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The effect of ice shelf dynamics on marine ice sheet stability

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If you have a question about this talk, please contact Dr Maria Vittoria Guarino.

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The West Antarctic Ice Sheet (WAIS) is a marine ice sheet that rests on a bed below sea level. The stability of a marine ice sheet and its contribution to future sea level rise are controlled by the dynamics of the grounding line, where the grounded ice sheet transitions into a floating ice shelf. Recent observations suggest that Antarctic ice shelves experience widespread thinning due to contact with warming ocean waters, but quantifying the effect of these changes on marine ice sheet stability and extent remains a major challenge for both observational and modelling studies. In this talk, I provide an analytic expression for the ice flux at the grounding line of laterally confined marine ice sheets. This approach allows us to investigate how different calving laws change the stability of marine ice sheets. By combining these results with recent work that parametrizes sub-shelf melting with buoyant plume models, I obtain an algebraic expression for the ice flux at the grounding line as a function of ice shelf properties (for example ice shelf width and length) and leading order oceanic conditions (represented by the ambient ocean temperature and salinity). This allows us to directly link the extent and stability of a marine ice sheet to oceanic conditions. I will discuss the implications of these dependencies for projections of the future evolution of the West Antarctic Ice Sheet.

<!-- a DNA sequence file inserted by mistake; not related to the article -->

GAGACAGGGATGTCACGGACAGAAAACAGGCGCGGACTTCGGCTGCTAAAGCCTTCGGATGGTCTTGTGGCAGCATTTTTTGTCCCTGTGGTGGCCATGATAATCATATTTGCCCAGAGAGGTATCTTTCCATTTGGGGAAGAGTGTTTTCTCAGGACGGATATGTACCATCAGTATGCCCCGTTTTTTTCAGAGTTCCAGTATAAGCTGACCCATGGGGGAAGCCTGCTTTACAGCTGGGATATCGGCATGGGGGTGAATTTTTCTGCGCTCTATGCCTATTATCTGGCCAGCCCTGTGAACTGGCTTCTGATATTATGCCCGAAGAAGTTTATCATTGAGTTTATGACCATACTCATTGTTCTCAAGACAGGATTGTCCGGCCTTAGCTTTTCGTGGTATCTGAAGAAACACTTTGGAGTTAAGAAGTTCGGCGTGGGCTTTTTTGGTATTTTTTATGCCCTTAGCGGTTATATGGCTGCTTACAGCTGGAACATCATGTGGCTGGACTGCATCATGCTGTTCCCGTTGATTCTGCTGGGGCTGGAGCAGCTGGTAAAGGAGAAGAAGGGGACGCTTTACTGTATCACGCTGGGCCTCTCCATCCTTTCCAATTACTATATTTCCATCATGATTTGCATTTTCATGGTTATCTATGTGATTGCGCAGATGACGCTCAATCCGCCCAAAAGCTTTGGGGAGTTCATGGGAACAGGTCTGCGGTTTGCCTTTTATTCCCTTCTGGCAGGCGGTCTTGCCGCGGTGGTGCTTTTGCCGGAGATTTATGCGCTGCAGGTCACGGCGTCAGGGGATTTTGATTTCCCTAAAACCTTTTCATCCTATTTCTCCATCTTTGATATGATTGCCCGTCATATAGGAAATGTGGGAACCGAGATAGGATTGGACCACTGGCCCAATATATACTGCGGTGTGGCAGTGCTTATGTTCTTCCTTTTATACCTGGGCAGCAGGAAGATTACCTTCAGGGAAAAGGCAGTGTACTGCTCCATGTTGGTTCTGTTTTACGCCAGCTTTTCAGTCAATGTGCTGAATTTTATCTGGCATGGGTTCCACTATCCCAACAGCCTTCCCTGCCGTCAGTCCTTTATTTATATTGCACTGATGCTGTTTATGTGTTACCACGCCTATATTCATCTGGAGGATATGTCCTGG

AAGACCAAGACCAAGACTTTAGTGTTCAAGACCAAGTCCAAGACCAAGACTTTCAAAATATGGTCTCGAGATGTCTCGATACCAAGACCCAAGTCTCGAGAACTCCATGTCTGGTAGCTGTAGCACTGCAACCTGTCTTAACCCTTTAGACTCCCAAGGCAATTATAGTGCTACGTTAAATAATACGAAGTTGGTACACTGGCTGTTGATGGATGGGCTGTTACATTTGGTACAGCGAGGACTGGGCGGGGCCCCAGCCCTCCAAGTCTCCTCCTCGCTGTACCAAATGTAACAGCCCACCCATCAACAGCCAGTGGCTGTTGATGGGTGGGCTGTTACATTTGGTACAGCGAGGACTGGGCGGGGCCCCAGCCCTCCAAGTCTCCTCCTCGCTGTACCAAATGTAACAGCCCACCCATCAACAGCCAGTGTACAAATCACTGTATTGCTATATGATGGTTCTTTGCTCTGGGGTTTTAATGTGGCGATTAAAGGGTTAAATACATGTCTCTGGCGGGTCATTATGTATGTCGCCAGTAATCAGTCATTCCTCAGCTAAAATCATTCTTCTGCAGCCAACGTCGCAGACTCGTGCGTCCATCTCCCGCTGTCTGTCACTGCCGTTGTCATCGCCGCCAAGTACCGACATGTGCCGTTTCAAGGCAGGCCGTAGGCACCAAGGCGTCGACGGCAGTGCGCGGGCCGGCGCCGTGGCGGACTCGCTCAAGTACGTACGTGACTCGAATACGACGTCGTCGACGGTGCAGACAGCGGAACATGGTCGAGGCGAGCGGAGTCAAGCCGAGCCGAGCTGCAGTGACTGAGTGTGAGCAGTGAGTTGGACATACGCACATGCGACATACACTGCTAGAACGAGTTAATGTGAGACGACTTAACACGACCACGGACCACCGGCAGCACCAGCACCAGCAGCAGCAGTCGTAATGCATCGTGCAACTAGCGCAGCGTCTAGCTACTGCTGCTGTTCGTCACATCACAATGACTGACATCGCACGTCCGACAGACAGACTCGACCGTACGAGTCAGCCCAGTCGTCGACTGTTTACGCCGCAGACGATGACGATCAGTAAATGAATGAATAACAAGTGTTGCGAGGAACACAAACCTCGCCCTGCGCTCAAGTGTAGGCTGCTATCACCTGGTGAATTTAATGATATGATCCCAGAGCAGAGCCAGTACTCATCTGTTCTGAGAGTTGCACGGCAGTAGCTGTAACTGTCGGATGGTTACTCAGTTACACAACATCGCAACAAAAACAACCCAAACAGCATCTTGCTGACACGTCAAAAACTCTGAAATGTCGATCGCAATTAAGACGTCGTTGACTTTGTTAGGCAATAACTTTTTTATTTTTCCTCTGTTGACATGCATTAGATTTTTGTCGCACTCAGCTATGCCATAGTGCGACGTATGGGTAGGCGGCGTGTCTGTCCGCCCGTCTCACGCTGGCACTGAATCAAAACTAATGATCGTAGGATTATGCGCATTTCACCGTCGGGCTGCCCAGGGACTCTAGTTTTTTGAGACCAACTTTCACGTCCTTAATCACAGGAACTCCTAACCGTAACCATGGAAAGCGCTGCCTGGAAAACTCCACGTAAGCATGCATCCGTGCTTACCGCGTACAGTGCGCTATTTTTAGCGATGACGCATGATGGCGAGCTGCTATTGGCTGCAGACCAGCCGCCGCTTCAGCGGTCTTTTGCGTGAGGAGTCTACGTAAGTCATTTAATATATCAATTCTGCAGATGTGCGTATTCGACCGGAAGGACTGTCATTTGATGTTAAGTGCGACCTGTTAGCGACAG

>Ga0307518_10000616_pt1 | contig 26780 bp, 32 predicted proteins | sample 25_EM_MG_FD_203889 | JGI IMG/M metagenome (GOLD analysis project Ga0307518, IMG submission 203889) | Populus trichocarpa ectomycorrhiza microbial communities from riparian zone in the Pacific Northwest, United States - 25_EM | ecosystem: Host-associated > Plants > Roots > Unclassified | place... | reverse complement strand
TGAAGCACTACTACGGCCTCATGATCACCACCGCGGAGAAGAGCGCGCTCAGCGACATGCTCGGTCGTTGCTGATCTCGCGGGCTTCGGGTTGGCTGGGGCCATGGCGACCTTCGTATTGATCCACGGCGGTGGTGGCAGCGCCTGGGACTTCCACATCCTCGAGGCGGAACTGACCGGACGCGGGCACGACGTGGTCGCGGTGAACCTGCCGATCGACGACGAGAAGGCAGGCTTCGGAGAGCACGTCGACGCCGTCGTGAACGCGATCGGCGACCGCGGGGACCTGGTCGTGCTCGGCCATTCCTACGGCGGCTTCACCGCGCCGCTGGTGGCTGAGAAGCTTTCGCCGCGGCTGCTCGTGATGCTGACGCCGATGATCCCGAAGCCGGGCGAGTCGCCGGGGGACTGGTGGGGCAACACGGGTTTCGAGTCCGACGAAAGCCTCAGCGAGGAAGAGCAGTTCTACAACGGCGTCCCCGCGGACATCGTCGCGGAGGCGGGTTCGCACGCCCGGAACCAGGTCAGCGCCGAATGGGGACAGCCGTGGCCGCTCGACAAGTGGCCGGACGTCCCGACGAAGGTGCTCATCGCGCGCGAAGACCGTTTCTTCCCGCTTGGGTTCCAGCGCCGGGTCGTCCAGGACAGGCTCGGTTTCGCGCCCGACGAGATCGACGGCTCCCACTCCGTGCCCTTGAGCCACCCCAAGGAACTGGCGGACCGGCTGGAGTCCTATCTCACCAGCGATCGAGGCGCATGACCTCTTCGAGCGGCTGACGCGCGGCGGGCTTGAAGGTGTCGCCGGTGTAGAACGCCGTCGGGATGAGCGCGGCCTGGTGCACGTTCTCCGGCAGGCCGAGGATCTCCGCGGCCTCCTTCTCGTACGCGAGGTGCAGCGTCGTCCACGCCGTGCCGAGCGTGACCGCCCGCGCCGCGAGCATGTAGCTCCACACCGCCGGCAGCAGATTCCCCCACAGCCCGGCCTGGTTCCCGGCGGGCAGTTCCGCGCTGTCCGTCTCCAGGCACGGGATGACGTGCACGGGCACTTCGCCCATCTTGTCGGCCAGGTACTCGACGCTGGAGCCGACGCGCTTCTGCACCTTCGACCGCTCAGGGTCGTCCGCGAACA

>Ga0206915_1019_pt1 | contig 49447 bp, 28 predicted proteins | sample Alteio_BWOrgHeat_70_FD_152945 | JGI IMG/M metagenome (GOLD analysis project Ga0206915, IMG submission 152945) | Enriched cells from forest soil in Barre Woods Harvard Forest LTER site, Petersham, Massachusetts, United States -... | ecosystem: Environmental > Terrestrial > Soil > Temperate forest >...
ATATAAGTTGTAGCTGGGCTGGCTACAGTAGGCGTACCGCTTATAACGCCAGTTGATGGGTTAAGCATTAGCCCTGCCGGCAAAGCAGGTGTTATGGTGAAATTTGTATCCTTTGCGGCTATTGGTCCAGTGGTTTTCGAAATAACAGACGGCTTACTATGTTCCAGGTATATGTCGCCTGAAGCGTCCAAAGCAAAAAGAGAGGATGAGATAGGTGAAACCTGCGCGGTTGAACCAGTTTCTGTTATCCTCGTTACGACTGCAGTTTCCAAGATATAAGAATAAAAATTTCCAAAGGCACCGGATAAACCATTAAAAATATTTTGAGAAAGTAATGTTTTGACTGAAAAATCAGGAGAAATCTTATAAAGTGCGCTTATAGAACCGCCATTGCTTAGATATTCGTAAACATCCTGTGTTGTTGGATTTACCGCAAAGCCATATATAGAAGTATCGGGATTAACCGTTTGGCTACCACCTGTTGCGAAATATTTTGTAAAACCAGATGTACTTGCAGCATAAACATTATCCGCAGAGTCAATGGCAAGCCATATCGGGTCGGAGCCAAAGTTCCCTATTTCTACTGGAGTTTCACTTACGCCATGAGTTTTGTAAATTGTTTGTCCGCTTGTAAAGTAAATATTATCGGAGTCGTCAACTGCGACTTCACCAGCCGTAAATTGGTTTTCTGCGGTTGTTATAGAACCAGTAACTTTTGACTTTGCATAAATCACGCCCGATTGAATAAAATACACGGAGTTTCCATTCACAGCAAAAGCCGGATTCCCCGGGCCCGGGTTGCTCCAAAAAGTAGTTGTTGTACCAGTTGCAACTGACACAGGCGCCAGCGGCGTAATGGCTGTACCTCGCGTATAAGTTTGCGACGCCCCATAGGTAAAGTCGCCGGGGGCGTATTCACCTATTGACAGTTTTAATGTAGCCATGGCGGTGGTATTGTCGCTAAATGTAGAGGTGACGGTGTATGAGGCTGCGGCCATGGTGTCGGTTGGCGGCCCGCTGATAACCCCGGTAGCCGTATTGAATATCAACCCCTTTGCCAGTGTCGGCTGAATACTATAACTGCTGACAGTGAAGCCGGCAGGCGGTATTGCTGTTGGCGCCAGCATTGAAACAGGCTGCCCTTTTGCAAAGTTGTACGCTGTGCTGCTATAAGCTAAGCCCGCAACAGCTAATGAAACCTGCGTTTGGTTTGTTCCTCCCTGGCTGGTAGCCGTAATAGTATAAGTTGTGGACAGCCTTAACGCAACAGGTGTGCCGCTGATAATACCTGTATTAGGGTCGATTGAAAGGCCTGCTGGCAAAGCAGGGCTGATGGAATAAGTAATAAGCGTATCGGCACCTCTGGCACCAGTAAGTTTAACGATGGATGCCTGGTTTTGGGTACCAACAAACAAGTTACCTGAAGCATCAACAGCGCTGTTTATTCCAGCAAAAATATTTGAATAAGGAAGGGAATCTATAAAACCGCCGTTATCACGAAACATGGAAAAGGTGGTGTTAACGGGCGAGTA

This talk is part of the British Antarctic Survey series.

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